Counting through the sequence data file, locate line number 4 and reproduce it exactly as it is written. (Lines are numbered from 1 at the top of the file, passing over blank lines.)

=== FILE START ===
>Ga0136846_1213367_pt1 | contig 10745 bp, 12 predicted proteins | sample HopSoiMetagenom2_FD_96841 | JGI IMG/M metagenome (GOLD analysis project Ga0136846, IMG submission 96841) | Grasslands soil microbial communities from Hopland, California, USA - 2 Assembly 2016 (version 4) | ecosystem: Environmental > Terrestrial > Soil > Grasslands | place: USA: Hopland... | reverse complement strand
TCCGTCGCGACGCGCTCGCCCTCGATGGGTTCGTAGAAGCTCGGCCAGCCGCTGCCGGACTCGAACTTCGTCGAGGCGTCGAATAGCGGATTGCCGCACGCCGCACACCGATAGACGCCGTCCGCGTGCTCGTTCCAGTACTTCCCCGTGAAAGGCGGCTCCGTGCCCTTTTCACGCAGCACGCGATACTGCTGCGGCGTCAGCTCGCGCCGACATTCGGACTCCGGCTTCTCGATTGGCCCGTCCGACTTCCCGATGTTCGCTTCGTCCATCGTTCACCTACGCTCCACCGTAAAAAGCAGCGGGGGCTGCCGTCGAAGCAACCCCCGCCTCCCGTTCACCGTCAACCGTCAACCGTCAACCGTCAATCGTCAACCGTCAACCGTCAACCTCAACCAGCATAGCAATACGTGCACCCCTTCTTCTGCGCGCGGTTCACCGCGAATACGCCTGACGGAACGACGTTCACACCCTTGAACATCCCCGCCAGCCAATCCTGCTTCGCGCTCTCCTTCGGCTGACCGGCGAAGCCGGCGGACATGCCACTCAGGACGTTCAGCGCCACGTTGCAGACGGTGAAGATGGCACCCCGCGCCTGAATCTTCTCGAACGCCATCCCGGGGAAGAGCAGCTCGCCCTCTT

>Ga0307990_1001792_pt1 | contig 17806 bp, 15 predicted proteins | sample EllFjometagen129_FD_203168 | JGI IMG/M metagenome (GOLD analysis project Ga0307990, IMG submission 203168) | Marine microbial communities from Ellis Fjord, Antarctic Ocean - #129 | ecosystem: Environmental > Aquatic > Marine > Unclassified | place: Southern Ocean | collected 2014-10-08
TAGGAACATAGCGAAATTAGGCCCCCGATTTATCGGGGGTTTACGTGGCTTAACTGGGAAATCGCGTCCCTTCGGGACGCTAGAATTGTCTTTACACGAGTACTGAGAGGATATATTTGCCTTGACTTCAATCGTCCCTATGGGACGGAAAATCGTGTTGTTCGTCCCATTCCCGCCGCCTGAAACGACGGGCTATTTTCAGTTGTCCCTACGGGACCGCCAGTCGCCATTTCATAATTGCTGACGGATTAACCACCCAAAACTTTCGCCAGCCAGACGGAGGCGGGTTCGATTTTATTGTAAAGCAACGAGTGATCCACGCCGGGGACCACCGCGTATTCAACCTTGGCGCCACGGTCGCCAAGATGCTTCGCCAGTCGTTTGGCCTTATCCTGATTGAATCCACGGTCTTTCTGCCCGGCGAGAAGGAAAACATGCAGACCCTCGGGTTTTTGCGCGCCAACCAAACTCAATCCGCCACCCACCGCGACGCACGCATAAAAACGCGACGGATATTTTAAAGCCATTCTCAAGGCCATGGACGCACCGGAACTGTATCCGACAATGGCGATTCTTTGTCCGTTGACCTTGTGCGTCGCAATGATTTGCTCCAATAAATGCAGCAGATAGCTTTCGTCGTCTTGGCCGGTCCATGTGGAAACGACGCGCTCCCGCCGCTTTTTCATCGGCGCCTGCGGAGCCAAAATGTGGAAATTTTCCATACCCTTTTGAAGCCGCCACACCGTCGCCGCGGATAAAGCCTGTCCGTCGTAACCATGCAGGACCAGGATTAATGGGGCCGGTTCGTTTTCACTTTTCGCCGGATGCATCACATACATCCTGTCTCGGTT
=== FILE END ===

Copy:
TAGGAACATAGCGAAATTAGGCCCCCGATTTATCGGGGGTTTACGTGGCTTAACTGGGAAATCGCGTCCCTTCGGGACGCTAGAATTGTCTTTACACGAGTACTGAGAGGATATATTTGCCTTGACTTCAATCGTCCCTATGGGACGGAAAATCGTGTTGTTCGTCCCATTCCCGCCGCCTGAAACGACGGGCTATTTTCAGTTGTCCCTACGGGACCGCCAGTCGCCATTTCATAATTGCTGACGGATTAACCACCCAAAACTTTCGCCAGCCAGACGGAGGCGGGTTCGATTTTATTGTAAAGCAACGAGTGATCCACGCCGGGGACCACCGCGTATTCAACCTTGGCGCCACGGTCGCCAAGATGCTTCGCCAGTCGTTTGGCCTTATCCTGATTGAATCCACGGTCTTTCTGCCCGGCGAGAAGGAAAACATGCAGACCCTCGGGTTTTTGCGCGCCAACCAAACTCAATCCGCCACCCACCGCGACGCACGCATAAAAACGCGACGGATATTTTAAAGCCATTCTCAAGGCCATGGACGCACCGGAACTGTATCCGACAATGGCGATTCTTTGTCCGTTGACCTTGTGCGTCGCAATGATTTGCTCCAATAAATGCAGCAGATAGCTTTCGTCGTCTTGGCCGGTCCATGTGGAAACGACGCGCTCCCGCCGCTTTTTCATCGGCGCCTGCGGAGCCAAAATGTGGAAATTTTCCATACCCTTTTGAAGCCGCCACACCGTCGCCGCGGATAAAGCCTGTCCGTCGTAACCATGCAGGACCAGGATTAATGGGGCCGGTTCGTTTTCACTTTTCGCCGGATGCATCACATACATCCTGTCTCGGTT